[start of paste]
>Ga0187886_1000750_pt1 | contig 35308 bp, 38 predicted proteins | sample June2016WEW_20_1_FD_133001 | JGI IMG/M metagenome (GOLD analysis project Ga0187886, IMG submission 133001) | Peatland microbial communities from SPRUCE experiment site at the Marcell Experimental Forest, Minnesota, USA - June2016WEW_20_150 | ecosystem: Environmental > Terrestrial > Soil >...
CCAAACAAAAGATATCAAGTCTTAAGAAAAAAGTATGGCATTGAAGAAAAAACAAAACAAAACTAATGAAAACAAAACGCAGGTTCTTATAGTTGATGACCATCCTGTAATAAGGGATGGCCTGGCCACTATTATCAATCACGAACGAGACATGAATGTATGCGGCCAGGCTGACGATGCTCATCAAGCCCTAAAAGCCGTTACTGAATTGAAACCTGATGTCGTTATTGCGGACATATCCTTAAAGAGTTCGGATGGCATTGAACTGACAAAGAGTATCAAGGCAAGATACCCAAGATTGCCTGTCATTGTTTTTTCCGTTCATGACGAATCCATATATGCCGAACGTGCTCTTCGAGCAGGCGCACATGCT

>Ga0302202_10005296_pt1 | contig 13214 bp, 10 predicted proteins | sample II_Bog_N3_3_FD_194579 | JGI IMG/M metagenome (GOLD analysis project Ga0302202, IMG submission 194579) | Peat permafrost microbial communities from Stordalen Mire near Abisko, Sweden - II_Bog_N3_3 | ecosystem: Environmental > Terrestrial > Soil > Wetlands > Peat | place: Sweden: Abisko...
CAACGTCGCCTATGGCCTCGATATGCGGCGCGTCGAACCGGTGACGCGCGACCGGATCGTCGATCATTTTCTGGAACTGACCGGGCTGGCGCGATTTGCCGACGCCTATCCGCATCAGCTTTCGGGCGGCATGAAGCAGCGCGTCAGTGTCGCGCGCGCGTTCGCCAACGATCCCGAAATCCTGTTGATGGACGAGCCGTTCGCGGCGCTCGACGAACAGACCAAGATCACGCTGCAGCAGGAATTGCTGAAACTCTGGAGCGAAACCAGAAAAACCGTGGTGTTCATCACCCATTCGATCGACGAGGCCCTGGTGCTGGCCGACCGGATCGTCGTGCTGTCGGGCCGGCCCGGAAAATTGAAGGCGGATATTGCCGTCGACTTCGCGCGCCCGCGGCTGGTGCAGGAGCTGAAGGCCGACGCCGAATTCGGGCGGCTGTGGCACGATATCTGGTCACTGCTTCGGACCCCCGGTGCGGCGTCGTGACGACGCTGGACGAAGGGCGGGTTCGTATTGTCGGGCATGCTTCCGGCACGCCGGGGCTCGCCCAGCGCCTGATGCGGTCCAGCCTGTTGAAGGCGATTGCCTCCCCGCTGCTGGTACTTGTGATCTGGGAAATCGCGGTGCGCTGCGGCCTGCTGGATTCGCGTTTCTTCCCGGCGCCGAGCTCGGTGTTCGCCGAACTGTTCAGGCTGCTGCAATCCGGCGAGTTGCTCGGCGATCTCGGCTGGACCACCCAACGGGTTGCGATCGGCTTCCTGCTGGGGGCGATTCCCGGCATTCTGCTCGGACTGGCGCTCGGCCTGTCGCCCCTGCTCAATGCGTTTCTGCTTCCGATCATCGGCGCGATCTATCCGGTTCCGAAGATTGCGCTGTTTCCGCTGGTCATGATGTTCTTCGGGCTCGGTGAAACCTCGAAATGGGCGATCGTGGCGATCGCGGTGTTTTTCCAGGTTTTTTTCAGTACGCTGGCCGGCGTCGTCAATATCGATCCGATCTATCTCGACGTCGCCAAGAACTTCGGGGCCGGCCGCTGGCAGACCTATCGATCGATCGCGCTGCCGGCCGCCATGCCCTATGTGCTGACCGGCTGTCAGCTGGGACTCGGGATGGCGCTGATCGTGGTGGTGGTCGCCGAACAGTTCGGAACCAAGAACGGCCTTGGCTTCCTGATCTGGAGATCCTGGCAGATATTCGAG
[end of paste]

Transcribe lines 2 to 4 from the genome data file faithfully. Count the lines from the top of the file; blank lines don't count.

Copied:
CCAAACAAAAGATATCAAGTCTTAAGAAAAAAGTATGGCATTGAAGAAAAAACAAAACAAAACTAATGAAAACAAAACGCAGGTTCTTATAGTTGATGACCATCCTGTAATAAGGGATGGCCTGGCCACTATTATCAATCACGAACGAGACATGAATGTATGCGGCCAGGCTGACGATGCTCATCAAGCCCTAAAAGCCGTTACTGAATTGAAACCTGATGTCGTTATTGCGGACATATCCTTAAAGAGTTCGGATGGCATTGAACTGACAAAGAGTATCAAGGCAAGATACCCAAGATTGCCTGTCATTGTTTTTTCCGTTCATGACGAATCCATATATGCCGAACGTGCTCTTCGAGCAGGCGCACATGCT

>Ga0302202_10005296_pt1 | contig 13214 bp, 10 predicted proteins | sample II_Bog_N3_3_FD_194579 | JGI IMG/M metagenome (GOLD analysis project Ga0302202, IMG submission 194579) | Peat permafrost microbial communities from Stordalen Mire near Abisko, Sweden - II_Bog_N3_3 | ecosystem: Environmental > Terrestrial > Soil > Wetlands > Peat | place: Sweden: Abisko...
CAACGTCGCCTATGGCCTCGATATGCGGCGCGTCGAACCGGTGACGCGCGACCGGATCGTCGATCATTTTCTGGAACTGACCGGGCTGGCGCGATTTGCCGACGCCTATCCGCATCAGCTTTCGGGCGGCATGAAGCAGCGCGTCAGTGTCGCGCGCGCGTTCGCCAACGATCCCGAAATCCTGTTGATGGACGAGCCGTTCGCGGCGCTCGACGAACAGACCAAGATCACGCTGCAGCAGGAATTGCTGAAACTCTGGAGCGAAACCAGAAAAACCGTGGTGTTCATCACCCATTCGATCGACGAGGCCCTGGTGCTGGCCGACCGGATCGTCGTGCTGTCGGGCCGGCCCGGAAAATTGAAGGCGGATATTGCCGTCGACTTCGCGCGCCCGCGGCTGGTGCAGGAGCTGAAGGCCGACGCCGAATTCGGGCGGCTGTGGCACGATATCTGGTCACTGCTTCGGACCCCCGGTGCGGCGTCGTGACGACGCTGGACGAAGGGCGGGTTCGTATTGTCGGGCATGCTTCCGGCACGCCGGGGCTCGCCCAGCGCCTGATGCGGTCCAGCCTGTTGAAGGCGATTGCCTCCCCGCTGCTGGTACTTGTGATCTGGGAAATCGCGGTGCGCTGCGGCCTGCTGGATTCGCGTTTCTTCCCGGCGCCGAGCTCGGTGTTCGCCGAACTGTTCAGGCTGCTGCAATCCGGCGAGTTGCTCGGCGATCTCGGCTGGACCACCCAACGGGTTGCGATCGGCTTCCTGCTGGGGGCGATTCCCGGCATTCTGCTCGGACTGGCGCTCGGCCTGTCGCCCCTGCTCAATGCGTTTCTGCTTCCGATCATCGGCGCGATCTATCCGGTTCCGAAGATTGCGCTGTTTCCGCTGGTCATGATGTTCTTCGGGCTCGGTGAAACCTCGAAATGGGCGATCGTGGCGATCGCGGTGTTTTTCCAGGTTTTTTTCAGTACGCTGGCCGGCGTCGTCAATATCGATCCGATCTATCTCGACGTCGCCAAGAACTTCGGGGCCGGCCGCTGGCAGACCTATCGATCGATCGCGCTGCCGGCCGCCATGCCCTATGTGCTGACCGGCTGTCAGCTGGGACTCGGGATGGCGCTGATCGTGGTGGTGGTCGCCGAACAGTTCGGAACCAAGAACGGCCTTGGCTTCCTGATCTGGAGATCCTGGCAGATATTCGAG